The opening set for Of Monsters and Men’s performance at the 1st Bank Center on 10/13 was that of thundering explosions, and perhaps a different expectation than what the Colorado crowd had assumed. But the ensemble of black-clothed players and the voluminous entrance of instruments created a powerful set-up for the rest of the night.
The Icelandic band’s new album, Beneath the Skin, was released June 9th, and it is artistically opposite of My Head is an Animal. The new album doesn’t allow for easy sing alongs or inspiring head nods. Rather, it does exactly what the title promises–it probes beneath the skin and does so with darker undertones and naked lyrics.
The show was intermixed with crowd favorites and new tunes, all featuring ringing guitar solos, pounding rhythms and lilting voices. Nanna Bryndis Hilmarsdottir always gave a chirping, “Thank you,” at the end of each song, and her breathy voice and accent allowed for an open and fun environment, as if the band was just an old friend you were catching up with. When the song, “King and Lionheart,” began to flow out of the artistry, the band made sure to heighten their activity with the crowd–band and audience members alike danced around, pumping their fists and bouncing their heads. One could sense that the band was in sync. The streaming and flickering lights helped boost the positive ambiance, and it was hard not to move your lips in time with Hilmarsdottir’s.
The sets mirrored mountains and valleys–old songs from previous albums created an upward growth of dancing, while new songs allowed for a break from movement and inspired a silent awe for the band’s beautiful control over their instruments and vocals. The song “Black Water,” exemplified this; Ragnar Porhallsson, the male lead singer, opened up the melody while Hilmarsdottir took over with the lines, “In the deepest depths I lost myself / I see myself through someone else.” Where band’s debut album designed a space for big band theatrics and happiness, Beneath the Skin brings their performance to a more personal level.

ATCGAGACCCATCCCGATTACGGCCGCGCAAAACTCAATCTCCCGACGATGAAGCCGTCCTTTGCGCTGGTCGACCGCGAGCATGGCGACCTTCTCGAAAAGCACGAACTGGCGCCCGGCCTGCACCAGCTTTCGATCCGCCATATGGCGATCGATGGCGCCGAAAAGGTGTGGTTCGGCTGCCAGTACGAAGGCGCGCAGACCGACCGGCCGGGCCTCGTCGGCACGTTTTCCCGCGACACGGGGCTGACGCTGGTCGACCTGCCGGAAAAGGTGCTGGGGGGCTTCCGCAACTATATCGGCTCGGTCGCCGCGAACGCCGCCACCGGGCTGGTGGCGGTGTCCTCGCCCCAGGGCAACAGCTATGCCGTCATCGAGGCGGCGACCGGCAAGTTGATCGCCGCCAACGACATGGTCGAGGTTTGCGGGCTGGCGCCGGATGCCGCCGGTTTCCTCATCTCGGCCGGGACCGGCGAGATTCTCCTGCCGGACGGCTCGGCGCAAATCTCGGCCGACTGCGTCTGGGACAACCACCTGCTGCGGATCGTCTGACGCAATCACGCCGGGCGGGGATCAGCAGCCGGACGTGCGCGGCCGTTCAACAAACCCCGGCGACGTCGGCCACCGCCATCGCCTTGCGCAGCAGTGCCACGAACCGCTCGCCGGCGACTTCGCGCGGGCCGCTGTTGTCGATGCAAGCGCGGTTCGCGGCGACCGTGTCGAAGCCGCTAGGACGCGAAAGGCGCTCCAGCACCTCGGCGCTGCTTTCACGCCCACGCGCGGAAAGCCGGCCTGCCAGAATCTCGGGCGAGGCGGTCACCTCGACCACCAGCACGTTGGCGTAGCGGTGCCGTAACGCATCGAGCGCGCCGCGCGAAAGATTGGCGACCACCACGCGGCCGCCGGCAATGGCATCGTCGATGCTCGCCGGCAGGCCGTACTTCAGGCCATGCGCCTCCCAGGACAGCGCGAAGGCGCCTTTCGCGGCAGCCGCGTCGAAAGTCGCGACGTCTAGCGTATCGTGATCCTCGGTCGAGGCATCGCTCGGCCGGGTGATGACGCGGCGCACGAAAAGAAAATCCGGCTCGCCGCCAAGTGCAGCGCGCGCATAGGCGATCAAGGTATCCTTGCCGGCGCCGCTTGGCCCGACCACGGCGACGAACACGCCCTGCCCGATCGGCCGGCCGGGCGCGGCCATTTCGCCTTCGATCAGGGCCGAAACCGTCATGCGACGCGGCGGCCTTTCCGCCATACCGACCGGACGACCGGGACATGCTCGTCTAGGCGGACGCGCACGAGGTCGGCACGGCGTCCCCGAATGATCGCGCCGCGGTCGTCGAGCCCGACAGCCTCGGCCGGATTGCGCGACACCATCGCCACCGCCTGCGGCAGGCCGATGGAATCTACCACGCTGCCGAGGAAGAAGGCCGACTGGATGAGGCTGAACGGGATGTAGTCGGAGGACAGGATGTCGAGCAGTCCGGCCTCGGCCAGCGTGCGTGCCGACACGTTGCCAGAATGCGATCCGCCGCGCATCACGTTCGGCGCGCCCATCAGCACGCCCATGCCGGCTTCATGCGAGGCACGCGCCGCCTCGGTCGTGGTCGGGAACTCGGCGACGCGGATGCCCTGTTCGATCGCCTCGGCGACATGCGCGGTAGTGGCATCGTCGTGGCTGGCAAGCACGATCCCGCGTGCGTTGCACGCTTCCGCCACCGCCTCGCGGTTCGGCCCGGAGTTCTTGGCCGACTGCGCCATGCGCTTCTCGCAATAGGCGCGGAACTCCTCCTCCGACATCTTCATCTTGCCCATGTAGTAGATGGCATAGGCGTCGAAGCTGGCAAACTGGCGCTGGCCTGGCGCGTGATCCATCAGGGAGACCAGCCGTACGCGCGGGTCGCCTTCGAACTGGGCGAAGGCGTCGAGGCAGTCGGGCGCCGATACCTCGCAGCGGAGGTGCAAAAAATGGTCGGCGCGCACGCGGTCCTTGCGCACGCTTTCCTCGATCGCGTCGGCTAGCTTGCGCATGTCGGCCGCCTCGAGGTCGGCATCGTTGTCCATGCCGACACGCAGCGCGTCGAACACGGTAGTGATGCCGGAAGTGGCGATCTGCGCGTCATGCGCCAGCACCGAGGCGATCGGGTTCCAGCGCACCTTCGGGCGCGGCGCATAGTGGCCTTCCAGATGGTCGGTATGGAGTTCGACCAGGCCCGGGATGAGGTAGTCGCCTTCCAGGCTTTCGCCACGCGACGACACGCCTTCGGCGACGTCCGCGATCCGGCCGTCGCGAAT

Then came “Mountain Sound,” and of course a Denver scene was going to adore this hit. I think the band knew it, too–they took the time to announce the song and laughed at the crowd’s cheering response. After a few minutes of pure joy, they entered back into darker tones, and it sounded as if rain were falling upon the auditorium. Their splinter of positive vibes allowed the music to become more complex. I kept thinking that the fragile vocals were the fixture to gaining entrance into their world.
Their brass section was one of my favorites–the two women trading instruments from trumpets to trombones, accordions to keys, had their talents trained to create grand melodies and dramatics. It was obvious to see the band played off one another’s energy and it successfully captured an entire auditorium. The syncopation and rolling rhythms was the anchor between the differences throughout the track list.
They ended with “Lakehouse” and “6 weeks,” appealing to what the crowd knew. But their encore, I think, was hauntingly gorgeous. With just a few instruments rather than their engorged band, Hilmarsdottir sang “Organs,” and phones quickly lit up all over the arena to highlight the beauty of it. Her ability to be raw and strong at the same time was palpable, “So I take off my face / Because it reminds me how it all went wrong…But I leave in my heart / Because I don’t want to stay in the dark.”
I know I am not alone in the sentiment that just two hours of this graceful band was not enough, but I still left the center feeling full of music and satiated through their art.